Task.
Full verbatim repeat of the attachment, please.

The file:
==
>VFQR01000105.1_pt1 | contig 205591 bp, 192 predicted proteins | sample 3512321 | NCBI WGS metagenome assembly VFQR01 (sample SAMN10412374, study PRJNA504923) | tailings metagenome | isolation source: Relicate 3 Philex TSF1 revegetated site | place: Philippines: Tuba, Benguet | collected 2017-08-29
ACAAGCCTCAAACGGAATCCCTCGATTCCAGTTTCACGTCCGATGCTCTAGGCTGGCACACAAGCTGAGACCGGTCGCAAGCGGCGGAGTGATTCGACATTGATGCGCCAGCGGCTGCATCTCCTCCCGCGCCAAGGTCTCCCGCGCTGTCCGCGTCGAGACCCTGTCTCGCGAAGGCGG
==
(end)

>VFQR01000105.1_pt1 | contig 205591 bp, 192 predicted proteins | sample 3512321 | NCBI WGS metagenome assembly VFQR01 (sample SAMN10412374, study PRJNA504923) | tailings metagenome | isolation source: Relicate 3 Philex TSF1 revegetated site | place: Philippines: Tuba, Benguet | collected 2017-08-29
ACAAGCCTCAAACGGAATCCCTCGATTCCAGTTTCACGTCCGATGCTCTAGGCTGGCACACAAGCTGAGACCGGTCGCAAGCGGCGGAGTGATTCGACATTGATGCGCCAGCGGCTGCATCTCCTCCCGCGCCAAGGTCTCCCGCGCTGTCCGCGTCGAGACCCTGTCTCGCGAAGGCGG